So whose recipe is it? At what point may I claim a recipe as my own? I have read thousands of recipes, made many, and modified some beyond recognition. When does Marcella Hazan’s OssoBucco become mine? Or Tyler Florence’s onion toast? When I change ¼ cup chopped parsley to ½ cup? Obviously not. But all cooks base their cooking on something they have seen, or read or eaten. When does modification merge into creation? I have created dishes that I think are original, but I am sure that I can find something similar in pretty famous cookbooks! Am I a plagiarist?
No, I am not. But with age-old techniques and classic preparations there is always going to be some similarity. The trick is knowing when your changes have made a new dish rather than a rehash of an old one. That’s one of the reasons why so many cookbooks read the same. But no one is accusing Jacques Pepin of copying Raymond Oliver’s stuff! And I will happily read both of them to see whose recipe for beef stew I like better. And if neither appeals to me, maybe I’ll blend the two, and throw in a dash of Craig Claiborne! And then it will be mine…I think.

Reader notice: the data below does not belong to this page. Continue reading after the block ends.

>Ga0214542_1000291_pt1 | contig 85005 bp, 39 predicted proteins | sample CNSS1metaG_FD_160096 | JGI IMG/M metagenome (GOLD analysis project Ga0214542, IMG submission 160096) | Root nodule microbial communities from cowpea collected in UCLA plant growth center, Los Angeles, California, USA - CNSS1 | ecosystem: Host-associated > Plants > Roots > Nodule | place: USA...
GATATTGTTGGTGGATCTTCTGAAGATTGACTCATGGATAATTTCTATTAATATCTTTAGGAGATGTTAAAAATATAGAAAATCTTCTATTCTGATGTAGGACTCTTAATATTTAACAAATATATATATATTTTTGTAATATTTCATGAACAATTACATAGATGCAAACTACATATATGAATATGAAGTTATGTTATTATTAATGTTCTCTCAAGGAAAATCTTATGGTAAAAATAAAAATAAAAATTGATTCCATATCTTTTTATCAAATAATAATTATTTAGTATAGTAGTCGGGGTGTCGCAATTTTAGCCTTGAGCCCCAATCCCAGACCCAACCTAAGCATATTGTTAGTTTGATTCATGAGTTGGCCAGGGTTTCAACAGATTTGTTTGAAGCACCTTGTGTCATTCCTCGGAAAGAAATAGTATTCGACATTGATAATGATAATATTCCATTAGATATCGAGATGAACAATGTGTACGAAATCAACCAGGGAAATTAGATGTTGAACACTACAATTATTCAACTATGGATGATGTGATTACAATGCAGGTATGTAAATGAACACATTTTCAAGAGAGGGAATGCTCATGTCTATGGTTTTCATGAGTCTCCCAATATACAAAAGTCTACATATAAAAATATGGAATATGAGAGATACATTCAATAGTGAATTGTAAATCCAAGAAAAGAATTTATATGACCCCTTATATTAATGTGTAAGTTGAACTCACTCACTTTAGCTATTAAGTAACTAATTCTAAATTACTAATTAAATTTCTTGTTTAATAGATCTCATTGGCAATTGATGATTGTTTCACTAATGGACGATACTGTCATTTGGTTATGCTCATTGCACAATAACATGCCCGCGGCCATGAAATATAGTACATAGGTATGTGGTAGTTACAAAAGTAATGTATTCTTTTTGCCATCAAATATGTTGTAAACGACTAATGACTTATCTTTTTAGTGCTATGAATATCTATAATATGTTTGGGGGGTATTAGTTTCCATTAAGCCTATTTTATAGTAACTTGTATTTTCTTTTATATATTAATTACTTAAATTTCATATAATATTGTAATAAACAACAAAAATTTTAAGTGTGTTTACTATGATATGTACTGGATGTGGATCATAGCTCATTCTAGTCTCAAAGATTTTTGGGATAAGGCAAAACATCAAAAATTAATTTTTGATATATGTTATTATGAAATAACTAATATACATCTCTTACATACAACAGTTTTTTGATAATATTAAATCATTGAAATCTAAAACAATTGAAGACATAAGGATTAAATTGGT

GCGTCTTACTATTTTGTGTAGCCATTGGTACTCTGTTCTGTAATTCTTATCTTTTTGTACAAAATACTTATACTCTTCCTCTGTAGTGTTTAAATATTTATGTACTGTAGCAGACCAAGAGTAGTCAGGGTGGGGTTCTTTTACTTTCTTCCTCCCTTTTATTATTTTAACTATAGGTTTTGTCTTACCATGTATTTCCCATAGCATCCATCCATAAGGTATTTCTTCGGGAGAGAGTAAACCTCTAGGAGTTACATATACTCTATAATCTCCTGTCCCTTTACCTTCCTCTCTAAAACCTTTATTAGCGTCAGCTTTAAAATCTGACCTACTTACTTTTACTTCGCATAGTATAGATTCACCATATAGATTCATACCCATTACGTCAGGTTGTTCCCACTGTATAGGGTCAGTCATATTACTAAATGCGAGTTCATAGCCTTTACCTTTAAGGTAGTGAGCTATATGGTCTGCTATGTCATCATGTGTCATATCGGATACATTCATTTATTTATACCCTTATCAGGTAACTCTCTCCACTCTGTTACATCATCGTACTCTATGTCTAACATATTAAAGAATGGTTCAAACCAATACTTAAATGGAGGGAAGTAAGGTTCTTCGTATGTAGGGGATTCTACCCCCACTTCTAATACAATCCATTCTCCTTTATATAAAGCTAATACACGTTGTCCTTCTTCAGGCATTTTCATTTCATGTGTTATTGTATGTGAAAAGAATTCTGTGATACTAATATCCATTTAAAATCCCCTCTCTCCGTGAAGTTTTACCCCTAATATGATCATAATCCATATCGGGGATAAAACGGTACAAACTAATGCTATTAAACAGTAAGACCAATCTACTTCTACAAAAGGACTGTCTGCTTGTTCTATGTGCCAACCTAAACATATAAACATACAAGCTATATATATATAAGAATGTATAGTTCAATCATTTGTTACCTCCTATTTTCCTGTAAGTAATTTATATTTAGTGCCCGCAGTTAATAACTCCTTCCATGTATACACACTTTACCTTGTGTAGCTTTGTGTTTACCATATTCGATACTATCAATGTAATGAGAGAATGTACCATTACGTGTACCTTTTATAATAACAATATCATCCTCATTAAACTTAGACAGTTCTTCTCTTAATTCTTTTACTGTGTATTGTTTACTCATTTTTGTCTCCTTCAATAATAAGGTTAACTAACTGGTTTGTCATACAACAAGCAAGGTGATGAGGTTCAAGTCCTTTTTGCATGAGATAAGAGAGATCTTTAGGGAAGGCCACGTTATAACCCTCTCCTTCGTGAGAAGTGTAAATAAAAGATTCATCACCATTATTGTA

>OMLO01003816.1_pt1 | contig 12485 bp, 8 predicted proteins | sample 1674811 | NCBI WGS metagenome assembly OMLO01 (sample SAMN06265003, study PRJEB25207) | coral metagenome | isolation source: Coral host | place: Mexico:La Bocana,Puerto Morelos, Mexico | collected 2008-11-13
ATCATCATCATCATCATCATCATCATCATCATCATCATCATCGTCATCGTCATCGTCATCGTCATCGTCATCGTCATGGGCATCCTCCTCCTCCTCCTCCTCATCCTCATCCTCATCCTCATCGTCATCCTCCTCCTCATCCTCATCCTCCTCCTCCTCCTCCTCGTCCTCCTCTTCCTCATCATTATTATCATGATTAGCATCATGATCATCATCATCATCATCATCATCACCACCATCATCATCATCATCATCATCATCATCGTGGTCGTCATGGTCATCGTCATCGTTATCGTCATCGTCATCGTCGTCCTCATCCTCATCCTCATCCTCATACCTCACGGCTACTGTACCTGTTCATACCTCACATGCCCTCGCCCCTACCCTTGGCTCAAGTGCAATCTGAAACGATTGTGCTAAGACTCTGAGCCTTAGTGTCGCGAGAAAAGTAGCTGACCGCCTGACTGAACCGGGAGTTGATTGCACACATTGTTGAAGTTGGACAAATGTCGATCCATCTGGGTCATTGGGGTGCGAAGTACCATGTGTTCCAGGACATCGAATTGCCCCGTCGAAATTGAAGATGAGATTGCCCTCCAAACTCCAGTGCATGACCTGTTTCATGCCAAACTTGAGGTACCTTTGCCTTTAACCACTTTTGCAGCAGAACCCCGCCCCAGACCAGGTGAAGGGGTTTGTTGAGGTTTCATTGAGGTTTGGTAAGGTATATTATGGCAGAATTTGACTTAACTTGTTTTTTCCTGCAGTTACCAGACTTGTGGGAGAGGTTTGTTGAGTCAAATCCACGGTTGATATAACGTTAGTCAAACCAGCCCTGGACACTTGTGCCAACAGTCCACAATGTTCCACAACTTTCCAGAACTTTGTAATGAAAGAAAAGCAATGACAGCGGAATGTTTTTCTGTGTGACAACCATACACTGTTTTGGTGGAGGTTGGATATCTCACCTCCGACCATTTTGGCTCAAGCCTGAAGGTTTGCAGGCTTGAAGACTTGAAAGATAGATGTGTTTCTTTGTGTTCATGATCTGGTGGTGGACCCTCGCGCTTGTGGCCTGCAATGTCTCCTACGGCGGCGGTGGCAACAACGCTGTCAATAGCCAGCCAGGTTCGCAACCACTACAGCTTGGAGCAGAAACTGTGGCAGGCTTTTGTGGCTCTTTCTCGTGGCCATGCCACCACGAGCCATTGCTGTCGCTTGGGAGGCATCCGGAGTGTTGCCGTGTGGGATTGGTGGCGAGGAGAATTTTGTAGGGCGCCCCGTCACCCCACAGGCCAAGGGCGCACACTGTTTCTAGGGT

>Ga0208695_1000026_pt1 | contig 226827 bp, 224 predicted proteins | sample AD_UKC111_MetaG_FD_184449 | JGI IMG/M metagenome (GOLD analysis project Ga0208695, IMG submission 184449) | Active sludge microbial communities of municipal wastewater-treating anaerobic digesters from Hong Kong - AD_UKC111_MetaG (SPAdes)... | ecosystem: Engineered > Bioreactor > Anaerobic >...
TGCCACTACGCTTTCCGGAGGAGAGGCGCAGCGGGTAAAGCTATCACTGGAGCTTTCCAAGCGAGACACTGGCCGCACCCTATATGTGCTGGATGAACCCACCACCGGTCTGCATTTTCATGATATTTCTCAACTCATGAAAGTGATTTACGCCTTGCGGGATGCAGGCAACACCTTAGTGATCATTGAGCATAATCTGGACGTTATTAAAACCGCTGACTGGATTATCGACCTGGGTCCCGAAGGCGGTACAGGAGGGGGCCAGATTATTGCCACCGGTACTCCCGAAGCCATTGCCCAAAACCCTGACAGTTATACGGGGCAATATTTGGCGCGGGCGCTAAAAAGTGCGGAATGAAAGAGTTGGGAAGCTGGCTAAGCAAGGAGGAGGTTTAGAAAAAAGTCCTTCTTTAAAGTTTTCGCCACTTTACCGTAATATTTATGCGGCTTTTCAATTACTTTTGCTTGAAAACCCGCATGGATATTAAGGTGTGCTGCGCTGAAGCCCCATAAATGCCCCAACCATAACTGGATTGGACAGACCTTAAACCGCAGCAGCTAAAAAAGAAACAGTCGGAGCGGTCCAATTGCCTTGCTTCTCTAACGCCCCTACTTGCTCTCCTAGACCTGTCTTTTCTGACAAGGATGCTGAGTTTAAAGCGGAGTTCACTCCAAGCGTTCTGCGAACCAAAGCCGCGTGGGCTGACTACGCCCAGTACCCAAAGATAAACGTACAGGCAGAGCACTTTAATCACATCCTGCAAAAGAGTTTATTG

2 Replies to “Plagiarism or Paean: Stealing Recipes.”
Once you modify a recipe, it becomes yours. Many great chefs write cookbooks where they modify traditional recipes and interpret them to suit their own style of cooking.
Yes, I agree, but the question is, how much modification is necessary before the recipe becomes one’s own? May I take one of Escoffier’s intricate recipes, substitute one cup of chicken broth for one cup of vegetable broth and call it my own?